Basement Waterproofing and Foundation Repair Professionals
EverDry Waterproofing is Indiana’s #1 Basement Waterproofer. EverDry specializes in basement waterproofing, foundation repair and crawlspace waterproofing. Our patented, safe, and effective waterproofing method can be used on foundations consisting of poured concrete, block, brick, stone, red clay tile plus crawl spaces and slabs. We have been in business for more than 30 years and have over 85,000 “RAVING FANS”. Everdry professionals take a personal one-on-one approach in educating homeowners so they truly understand all their options for creating a safe, dry, usable space in their basements. The EverDry Modern Drainage System takes care of surface water and the water that enters through cracks in your foundation wall. The EverDry Pressure Relief System handles hydrostatic pressure that exist under your basement, which causes water to seep through floor cracks and at the seam where the floor and wall meet leading to lower block water, discolorations and mold. We will perform a thorough inspection of the interior and exterior of your home, and leave you with a permanent repair estimate. Contact the professionals at Everdry Waterproofing today!
Facts About Marion, IN
Marion is a city in Grant County, Indiana, United States. The population was 29,948 as of the 2010 census. The city is the county seat of Grant County. It is named for Francis Marion, a Brigadier General from South Carolina in the American Revolutionary War.
The city is the home of Indiana Wesleyan University, the largest evangelical Christian university in the Midwest and largest private university in Indiana—if including online and regional campuses in Indiana, Kentucky, Ohio, and Illinois. The traditional campus enrolls approximately 2800 students. Since 2016, Jess Alumbaugh has been Marion’s mayor.
Marion is the birthplace of actor James Dean and cartoonist Jim Davis. It was the location of the wedding of actress Julia Roberts and singer Lyle Lovett in 1993. One of Marion’s more notable architectural landmarks is the extensive Marion High School campus, which includes a 1,468-seat community auditorium. The Marion Philharmonic Orchestra, the Community School for the Arts, and the Mississinewa Valley Community Band perform here to provide musical and dramatic entertainment for Marion’s numerous arts patrons. The city has a lending library, the Marion Public Library. The eight-time state basketball champions, Marion Giants, play in the 7,500 seat Bill Green Athletic Arena. The city operates a 2.75-mile (4.43 km) Riverwalk from downtown to Matter Park, and there is a newly renovated $9,000,000 YMCA Memorial Coliseum to honor war veterans. This was the previous home of the Giants, which was built after their first State Basketball Title in 1926.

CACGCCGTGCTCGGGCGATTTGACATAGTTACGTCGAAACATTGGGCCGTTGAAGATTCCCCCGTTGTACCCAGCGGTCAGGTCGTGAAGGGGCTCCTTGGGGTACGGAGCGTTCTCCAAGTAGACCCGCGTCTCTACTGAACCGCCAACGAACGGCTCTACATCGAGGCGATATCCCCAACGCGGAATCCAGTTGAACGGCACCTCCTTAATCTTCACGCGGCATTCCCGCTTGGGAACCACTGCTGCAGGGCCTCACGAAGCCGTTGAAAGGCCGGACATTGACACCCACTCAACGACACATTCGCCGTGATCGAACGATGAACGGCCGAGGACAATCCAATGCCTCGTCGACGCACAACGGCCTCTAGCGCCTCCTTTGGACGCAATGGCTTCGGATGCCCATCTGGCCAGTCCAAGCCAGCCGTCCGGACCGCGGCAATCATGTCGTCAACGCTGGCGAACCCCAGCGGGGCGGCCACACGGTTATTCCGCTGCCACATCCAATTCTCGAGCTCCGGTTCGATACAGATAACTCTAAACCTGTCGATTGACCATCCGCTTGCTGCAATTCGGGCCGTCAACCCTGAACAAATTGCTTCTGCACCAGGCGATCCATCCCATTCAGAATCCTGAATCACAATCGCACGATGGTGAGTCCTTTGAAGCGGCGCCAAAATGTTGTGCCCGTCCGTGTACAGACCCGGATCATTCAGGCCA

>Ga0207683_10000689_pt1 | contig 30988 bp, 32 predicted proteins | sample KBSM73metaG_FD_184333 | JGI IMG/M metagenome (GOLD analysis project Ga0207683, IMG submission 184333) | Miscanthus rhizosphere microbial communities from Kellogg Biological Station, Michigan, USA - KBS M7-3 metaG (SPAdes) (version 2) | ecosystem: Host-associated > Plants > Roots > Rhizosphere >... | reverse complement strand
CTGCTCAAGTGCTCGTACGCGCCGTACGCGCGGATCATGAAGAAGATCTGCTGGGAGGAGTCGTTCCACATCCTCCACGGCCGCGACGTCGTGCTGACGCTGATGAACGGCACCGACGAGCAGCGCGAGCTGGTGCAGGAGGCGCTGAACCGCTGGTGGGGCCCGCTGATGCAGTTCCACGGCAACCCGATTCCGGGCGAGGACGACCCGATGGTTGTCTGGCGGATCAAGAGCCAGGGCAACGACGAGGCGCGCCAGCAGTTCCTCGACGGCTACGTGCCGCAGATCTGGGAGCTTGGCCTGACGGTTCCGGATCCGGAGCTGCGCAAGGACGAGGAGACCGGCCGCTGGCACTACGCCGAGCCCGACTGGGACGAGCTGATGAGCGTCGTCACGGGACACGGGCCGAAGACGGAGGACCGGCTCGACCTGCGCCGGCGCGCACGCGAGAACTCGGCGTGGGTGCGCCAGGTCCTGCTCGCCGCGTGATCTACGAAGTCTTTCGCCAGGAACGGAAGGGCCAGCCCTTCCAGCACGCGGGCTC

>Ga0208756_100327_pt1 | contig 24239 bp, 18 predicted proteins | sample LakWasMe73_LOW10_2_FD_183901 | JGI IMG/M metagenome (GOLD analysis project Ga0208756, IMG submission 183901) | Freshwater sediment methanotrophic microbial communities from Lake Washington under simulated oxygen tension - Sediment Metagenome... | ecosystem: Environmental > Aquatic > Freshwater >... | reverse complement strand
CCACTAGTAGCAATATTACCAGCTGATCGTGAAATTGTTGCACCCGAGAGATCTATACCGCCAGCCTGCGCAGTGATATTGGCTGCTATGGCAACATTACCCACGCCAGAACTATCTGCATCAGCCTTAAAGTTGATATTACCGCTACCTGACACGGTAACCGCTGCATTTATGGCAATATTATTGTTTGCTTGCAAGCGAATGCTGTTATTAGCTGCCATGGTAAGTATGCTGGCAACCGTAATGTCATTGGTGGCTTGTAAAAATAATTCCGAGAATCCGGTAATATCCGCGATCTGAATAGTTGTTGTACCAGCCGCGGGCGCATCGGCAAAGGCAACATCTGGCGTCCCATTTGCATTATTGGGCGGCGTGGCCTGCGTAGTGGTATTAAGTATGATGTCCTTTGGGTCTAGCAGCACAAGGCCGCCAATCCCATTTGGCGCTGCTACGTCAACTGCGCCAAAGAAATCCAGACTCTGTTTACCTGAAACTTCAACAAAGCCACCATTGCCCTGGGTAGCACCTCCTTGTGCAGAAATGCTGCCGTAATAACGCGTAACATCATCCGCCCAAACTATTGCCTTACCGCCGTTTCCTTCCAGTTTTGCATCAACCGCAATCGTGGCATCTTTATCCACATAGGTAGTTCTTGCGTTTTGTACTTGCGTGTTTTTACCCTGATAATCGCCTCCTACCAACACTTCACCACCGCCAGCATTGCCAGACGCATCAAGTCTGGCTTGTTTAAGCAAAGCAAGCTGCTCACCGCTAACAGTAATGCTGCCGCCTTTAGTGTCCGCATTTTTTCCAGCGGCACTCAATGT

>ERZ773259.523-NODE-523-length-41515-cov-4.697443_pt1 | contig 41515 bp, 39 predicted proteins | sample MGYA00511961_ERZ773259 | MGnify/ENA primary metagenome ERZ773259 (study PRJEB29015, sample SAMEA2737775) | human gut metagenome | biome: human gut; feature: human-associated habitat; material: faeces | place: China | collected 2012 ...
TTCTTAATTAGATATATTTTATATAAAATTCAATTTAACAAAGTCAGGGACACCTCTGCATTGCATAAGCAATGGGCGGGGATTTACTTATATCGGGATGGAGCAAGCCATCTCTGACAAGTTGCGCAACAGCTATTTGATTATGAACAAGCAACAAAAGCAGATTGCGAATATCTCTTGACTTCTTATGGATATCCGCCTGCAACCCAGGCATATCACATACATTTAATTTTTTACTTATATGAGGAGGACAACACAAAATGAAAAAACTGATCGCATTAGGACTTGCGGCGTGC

A publicly owned mansion, the Hostess House, is used for social functions, and Marion General Hospital has been nationally accredited for approximately a half-century. Marion General was recently named a magnet hospital. Fewer than 5% of all hospitals earn this honor.Marion’s manufacturing sector produces automotive components, paper products, foundry products, machinery, wire, and cable. The paper plate industry was born in Marion; in its infancy, five of the nation’s nine plants were located in the city.
The area surrounding Marion is part of the Corn Belt; as such, agriculture remains a significant component of the region’s economy. Corn, soybean, and hog production are supplemented by specialty crops such as tomatoes. Thomson SA’s Marion facility was shuttered in 2004, leaving the city in an economic slump. On June 13, 2007, the Thomson building’s northern portion was destroyed by a fire. Other Marion plant closures in the past few decades include those of Ball-Foster, SCM (later Ampad) Paper Company, and the Malleable Iron Works (both on the far west side along Miller Avenue). The city has made inroads in attracting new businesses in the mid to late 2000s, however. Marion has been the only Midwest community selected as one of the Top 100 Micro-Enterprises for Economic Development by Site Selection Magazine for the years 2007 and 2008. TriEnda Plastics LLC selection of Marion in 2008 was one of the top 5 Manufacturing Projects in Indiana and received the coveted Silver Shovel award from Area Development Magazine. By spring 2011, TriEnda has ceased production. In the last ten years over $1,113,000 has been invested by private sector employers in Marion (source local newspaper).